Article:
Note for Progress Forum readers: I published this piece as part of my work coaching high impact startups at the nonprofit, and am cross-posting here because it is an intentional experiment in incorporating elements of  progress studies into general-interest writing with a practical call to action. Feedback, discussion, and debate welcome.

When Juicero shut down on September 1, 2017, the news spread quickly through San Francisco’s Mission District, which was then ground zero for hardware startups in the city. Hacker News, Y Combinator’s Reddit equivalent for the startup community, picked up the story first thing that morning. 

At that time I was CEO of a hydrogen storage startup based in a shared building down the street, where we had our workshop/lab on the concrete ground floor and a few desks in a former school gym upstairs. On my way to work that day, I passed three neighborhood coffee shops, each overflowing with chatter about one of the highest-profile mistakes in the history of our Bay Area startup ecosystem: Juicero had raised and spent $120 million in venture capital to build a $600 juicer that squeezed proprietary packets of cut fruit. And it turned out those packets could be juiced by hand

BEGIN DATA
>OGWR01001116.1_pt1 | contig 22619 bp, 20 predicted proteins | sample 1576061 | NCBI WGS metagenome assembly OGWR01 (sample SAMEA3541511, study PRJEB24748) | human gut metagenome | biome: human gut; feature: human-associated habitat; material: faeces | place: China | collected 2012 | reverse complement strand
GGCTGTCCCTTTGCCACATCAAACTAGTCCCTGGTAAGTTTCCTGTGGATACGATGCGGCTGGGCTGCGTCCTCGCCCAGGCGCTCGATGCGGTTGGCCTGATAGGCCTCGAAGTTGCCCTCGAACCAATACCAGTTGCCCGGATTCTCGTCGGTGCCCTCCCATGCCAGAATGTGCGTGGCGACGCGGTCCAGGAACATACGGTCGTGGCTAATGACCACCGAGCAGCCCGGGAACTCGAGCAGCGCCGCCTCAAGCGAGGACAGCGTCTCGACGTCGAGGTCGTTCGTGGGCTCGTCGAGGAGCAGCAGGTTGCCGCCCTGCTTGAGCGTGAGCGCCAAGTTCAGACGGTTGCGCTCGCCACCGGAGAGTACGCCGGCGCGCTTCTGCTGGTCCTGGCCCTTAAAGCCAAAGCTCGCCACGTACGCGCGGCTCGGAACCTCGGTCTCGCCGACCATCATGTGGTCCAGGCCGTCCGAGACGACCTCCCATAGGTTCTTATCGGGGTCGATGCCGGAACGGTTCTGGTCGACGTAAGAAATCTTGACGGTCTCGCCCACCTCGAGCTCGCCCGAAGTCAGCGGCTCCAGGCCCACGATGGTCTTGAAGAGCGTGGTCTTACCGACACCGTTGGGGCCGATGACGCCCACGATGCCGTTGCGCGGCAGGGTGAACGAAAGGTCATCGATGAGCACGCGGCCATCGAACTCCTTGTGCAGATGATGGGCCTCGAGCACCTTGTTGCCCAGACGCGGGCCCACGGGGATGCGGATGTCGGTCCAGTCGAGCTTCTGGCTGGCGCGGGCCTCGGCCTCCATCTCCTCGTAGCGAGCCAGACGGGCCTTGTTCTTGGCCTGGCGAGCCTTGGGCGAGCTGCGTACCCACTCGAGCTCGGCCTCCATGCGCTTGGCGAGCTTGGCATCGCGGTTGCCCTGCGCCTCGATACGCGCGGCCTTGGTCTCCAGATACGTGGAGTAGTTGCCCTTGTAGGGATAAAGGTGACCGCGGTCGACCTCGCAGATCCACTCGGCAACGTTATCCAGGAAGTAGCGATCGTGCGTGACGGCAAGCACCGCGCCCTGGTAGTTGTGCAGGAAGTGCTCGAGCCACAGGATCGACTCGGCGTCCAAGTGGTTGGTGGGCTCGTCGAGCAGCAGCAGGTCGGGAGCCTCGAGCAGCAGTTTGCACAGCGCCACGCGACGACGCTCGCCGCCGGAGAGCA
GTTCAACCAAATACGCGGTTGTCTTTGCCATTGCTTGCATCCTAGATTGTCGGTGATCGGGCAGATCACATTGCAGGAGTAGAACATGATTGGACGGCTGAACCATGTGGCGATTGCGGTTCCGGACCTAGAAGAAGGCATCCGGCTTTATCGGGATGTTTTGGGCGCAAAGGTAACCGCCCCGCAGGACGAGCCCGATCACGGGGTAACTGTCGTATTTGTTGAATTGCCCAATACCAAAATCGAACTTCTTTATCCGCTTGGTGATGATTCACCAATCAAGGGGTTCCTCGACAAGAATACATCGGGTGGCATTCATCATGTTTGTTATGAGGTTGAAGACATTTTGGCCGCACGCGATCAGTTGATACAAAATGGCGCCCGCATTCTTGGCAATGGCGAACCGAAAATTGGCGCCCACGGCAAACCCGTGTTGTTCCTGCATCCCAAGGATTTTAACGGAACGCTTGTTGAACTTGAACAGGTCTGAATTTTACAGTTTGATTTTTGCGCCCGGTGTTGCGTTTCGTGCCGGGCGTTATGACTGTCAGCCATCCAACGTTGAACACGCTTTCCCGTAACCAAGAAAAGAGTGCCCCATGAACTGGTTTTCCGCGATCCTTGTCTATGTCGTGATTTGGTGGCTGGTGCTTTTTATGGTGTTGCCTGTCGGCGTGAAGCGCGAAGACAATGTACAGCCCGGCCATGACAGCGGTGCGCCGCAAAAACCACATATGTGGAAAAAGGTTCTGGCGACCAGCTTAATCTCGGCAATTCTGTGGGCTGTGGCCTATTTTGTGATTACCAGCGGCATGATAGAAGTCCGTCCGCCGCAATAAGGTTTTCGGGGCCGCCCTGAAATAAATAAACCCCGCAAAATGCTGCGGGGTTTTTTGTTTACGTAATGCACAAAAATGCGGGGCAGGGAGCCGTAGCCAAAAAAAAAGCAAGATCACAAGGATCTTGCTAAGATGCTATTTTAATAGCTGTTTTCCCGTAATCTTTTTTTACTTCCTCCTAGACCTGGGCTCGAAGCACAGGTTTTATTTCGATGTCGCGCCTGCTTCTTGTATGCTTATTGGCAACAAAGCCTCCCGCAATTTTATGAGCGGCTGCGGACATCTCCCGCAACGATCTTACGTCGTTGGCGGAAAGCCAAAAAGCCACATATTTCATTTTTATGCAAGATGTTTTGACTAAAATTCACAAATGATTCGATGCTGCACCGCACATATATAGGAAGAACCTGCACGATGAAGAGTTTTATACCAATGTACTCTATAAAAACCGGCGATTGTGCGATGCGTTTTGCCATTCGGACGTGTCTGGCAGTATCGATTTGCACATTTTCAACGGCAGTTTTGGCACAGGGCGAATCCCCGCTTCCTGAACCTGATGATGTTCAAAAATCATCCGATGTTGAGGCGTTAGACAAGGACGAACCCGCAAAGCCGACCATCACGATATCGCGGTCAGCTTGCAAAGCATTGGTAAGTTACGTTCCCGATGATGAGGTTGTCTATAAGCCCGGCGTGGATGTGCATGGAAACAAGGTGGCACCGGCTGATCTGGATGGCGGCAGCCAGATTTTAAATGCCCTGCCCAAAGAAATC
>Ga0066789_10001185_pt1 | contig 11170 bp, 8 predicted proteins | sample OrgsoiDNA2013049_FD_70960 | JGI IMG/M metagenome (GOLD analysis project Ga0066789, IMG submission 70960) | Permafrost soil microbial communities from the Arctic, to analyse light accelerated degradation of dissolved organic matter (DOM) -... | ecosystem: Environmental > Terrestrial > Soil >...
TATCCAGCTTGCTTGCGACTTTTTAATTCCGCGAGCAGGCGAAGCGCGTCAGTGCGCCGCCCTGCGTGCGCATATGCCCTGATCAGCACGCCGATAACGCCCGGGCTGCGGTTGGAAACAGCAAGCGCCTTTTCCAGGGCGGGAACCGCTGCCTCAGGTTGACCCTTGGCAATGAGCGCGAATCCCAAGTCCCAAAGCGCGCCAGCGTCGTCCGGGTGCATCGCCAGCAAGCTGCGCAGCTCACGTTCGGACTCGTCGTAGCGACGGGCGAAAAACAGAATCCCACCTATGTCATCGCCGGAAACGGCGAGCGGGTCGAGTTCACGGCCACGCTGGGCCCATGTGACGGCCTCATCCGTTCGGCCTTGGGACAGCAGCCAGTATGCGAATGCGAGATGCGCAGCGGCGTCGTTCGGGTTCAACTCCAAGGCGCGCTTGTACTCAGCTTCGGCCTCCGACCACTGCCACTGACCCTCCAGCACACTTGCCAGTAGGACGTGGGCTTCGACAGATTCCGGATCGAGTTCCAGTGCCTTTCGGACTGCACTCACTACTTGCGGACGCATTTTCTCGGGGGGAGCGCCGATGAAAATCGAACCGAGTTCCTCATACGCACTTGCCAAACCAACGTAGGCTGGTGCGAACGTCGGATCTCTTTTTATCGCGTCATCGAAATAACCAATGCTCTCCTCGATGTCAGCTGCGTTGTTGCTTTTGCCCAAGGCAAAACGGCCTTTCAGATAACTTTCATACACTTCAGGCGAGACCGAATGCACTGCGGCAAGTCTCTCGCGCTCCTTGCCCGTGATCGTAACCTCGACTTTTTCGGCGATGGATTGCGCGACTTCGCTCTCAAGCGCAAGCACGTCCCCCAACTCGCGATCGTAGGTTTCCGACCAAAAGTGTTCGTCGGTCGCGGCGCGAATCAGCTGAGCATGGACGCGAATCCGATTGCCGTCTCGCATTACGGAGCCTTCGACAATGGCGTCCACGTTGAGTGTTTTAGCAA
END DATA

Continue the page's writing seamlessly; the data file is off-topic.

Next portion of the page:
Curious to learn the real story and empathetic to their young team, I bought a 12-pack, walked over to Juicero’s HQ, and rang the doorbell. The door had a small peephole camera which meant that whoever answered could see I’d brought beer. They immediately buzzed me up. 

After talking with the Juicero engineers, I learned that the writing had been on the wall for a while. No one was crying. A few folks were happy to give me a tour of the lab and some prototypes. Those prototypes made me realize that Juicero’s ecosystem had dealt the company a nearly unwinnable hand. 

Juicero’s customers had asked for a machine that could juice whole fruit unattended while requiring no cleanup, which led to a press-style juicer with a burly and expensive mechanism. Juicero’s investors had expected recurring revenue as a means to drive rapid growth, thus the single-use fruit packs. Juicero’s processed fruit suppliers had been unwilling to explore retooling to package coarse cuts so the packs were full of finely-cut fruit that could be juiced by hand. 

As a result, the juicer, originally designed to juice whole apples, looked obscenely overengineered alongside the fruit packs. Meanwhile, the fruit packs were born as a clever solution to pulp disposal when juicing large pieces of fruit, but seemed to customers like a blatant money grab because much of their benefit had vanished.